Of course, there are different aspects of pride. I’m proud of my sons for working hard to be good husbands and fathers. I can see them grow in character and be pleased. We step back and enjoy the fruit of our labor, which holds a certain aspect of pride in a job well done. These are not vain. They are not puffed up. They are recognition of blessings and gratitude for what we have.

But what sort of pride are we talking about that enslaves us? This is what we need to look out for.

Here’s an example. The other day I was talking to a friend of mine who trades in FOREX. I know very little about FOREX, so he was showing me some of how it works. Frankly, the leverage spooks me. But, on the other hand, my friend knows little about stock options. I was telling him that I think it would be a good time to buy some call options on SLV, since it would give the investor leverage if silver increases within the contract time. He agreed that silver will increase dramatically, and soon. But he did not understand how options work.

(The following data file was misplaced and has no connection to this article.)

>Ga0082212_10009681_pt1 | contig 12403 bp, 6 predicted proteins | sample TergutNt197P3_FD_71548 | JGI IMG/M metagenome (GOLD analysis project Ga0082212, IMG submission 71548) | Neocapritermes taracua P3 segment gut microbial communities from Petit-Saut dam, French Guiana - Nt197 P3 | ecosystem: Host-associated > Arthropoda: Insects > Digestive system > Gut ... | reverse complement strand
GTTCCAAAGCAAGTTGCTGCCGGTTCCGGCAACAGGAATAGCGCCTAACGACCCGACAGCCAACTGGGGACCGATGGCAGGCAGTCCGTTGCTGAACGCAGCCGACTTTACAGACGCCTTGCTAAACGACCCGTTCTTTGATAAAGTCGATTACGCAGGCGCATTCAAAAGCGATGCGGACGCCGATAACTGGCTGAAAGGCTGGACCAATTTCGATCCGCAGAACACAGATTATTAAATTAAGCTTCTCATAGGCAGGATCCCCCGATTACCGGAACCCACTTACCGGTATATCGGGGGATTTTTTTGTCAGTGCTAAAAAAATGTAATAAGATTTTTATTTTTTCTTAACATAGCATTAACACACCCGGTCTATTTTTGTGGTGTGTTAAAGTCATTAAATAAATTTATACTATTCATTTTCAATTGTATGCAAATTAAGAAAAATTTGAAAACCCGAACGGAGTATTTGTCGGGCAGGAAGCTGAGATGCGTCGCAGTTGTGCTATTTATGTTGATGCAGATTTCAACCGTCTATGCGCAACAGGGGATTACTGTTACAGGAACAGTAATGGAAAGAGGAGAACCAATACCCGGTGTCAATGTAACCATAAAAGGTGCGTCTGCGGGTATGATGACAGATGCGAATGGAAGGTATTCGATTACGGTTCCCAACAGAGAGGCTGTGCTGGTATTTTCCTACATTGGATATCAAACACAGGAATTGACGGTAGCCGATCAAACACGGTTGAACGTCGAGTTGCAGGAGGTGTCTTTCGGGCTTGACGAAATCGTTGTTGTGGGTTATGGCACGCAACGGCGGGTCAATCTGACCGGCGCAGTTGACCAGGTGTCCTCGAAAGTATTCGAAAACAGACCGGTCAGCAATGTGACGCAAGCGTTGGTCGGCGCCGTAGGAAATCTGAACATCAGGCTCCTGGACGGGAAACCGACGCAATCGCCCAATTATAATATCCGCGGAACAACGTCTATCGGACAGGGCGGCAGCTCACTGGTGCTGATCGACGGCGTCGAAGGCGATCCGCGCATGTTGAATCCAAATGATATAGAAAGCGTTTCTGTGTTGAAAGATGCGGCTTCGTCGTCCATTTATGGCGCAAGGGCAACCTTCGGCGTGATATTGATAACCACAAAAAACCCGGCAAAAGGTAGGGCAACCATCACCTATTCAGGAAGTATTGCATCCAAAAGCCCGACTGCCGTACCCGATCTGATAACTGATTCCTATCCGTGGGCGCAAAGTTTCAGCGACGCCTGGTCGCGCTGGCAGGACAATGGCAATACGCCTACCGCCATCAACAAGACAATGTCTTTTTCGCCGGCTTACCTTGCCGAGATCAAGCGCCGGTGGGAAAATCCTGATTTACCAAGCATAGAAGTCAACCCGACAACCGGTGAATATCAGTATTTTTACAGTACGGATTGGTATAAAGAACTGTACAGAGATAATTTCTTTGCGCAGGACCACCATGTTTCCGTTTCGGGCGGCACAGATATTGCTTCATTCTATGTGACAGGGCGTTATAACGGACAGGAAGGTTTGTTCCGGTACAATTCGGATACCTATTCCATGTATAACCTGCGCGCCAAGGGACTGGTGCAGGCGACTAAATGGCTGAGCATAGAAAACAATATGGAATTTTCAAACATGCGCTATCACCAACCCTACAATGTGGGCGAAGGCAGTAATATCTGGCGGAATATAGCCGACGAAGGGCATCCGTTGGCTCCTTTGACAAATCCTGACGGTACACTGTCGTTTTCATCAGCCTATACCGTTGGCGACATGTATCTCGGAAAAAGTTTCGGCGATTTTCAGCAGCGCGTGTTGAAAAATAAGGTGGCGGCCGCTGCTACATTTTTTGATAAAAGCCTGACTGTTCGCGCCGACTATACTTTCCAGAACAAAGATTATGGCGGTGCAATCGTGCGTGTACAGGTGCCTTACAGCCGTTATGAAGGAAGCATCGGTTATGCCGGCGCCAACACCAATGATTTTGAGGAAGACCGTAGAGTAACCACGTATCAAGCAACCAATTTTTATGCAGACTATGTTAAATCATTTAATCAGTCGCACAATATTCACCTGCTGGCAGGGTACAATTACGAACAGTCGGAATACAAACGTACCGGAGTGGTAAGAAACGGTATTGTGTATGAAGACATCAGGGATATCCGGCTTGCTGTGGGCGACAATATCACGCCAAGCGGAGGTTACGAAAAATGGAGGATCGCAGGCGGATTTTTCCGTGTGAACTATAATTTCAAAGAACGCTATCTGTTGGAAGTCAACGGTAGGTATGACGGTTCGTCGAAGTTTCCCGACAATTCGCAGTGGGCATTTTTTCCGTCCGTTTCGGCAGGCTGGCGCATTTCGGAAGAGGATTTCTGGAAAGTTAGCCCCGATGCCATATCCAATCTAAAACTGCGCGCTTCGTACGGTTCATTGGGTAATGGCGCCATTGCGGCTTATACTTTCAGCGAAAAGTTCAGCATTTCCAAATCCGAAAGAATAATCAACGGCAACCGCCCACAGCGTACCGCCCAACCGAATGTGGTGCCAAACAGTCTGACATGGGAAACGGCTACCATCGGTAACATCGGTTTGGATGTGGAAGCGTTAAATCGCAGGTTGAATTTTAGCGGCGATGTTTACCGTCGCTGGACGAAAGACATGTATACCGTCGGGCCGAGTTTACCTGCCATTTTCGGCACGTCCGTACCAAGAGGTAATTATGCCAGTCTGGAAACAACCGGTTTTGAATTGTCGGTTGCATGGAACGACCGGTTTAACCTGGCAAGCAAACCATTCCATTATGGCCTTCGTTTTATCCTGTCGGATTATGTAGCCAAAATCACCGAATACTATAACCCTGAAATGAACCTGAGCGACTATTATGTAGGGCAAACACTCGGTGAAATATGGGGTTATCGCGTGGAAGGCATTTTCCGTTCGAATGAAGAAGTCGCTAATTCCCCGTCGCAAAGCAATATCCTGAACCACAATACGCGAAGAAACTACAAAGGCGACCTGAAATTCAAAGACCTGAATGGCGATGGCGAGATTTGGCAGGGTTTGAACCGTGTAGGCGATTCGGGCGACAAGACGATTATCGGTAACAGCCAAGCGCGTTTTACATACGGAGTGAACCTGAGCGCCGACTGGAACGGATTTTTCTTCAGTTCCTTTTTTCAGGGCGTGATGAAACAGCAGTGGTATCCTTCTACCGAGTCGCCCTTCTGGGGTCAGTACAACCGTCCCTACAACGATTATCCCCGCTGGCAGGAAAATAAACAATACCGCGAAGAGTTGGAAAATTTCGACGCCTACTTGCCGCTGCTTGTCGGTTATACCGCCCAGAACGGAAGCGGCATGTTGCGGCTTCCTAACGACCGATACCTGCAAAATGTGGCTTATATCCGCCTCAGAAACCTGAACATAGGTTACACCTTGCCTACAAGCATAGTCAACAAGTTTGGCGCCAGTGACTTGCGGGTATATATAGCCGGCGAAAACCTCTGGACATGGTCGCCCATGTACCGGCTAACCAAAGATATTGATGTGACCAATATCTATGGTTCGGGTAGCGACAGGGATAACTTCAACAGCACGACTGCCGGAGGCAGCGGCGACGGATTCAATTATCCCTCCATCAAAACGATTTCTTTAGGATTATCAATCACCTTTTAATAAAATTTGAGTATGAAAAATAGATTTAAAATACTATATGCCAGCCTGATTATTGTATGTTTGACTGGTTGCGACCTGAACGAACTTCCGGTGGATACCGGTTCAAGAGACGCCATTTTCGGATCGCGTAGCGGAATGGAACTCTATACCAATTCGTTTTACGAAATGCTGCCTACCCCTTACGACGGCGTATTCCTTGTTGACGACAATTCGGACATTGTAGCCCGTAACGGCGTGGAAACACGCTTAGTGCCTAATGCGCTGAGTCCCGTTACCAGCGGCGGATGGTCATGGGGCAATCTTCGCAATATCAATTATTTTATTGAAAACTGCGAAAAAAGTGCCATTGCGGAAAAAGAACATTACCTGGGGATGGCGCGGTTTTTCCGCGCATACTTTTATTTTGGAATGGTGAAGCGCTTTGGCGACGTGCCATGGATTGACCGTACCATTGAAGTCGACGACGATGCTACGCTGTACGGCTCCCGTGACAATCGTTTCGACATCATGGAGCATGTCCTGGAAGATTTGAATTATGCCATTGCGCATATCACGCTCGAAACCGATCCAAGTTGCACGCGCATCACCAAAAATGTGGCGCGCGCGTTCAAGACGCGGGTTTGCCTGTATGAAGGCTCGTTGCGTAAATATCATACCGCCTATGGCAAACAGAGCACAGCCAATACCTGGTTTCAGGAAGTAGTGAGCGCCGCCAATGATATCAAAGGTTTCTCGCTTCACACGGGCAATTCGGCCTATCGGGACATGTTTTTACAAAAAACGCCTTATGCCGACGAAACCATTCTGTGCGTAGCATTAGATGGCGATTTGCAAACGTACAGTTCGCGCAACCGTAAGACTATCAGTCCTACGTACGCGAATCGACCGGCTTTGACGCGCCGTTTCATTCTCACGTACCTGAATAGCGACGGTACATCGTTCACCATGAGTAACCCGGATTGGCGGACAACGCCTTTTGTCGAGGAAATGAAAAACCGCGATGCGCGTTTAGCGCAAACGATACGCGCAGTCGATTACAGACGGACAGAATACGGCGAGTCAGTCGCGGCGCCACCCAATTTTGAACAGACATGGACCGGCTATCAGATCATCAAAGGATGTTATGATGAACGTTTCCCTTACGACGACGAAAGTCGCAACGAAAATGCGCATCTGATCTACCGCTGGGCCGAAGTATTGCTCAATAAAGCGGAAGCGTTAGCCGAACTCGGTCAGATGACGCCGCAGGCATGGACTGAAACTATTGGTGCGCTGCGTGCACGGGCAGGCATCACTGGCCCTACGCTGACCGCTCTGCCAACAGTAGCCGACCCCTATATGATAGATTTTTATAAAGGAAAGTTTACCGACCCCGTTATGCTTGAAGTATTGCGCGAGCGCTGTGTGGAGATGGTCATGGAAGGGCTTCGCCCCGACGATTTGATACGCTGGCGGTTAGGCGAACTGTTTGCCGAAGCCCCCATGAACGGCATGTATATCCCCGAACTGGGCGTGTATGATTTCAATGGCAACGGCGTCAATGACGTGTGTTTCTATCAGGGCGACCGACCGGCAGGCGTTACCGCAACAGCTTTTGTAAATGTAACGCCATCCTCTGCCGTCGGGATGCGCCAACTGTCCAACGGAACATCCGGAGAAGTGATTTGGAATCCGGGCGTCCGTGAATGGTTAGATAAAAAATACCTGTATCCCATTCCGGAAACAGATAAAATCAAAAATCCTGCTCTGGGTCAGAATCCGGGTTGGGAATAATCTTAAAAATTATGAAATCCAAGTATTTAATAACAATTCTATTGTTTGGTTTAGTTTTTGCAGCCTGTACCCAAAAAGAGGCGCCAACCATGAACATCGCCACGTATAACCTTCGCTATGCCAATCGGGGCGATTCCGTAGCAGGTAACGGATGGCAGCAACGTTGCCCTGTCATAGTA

At this point he had two choices. He’s older than I am. He has more experience in the financial markets than I do. His economics education is more extensive than mine. So, it would stand to reason that he would understand options. And it would further stand to reason that he would know more than I do. For many of us, the last thing we would do is admit that someone less knowledgeable in our field could actually teach us something. You know what my friend did? He asked questions. He tried to understand. And, from his questions, it became apparent that, though he knew options increased leverage, he really had very little knowledge in how they function. His questions were based on his understanding of FOREX.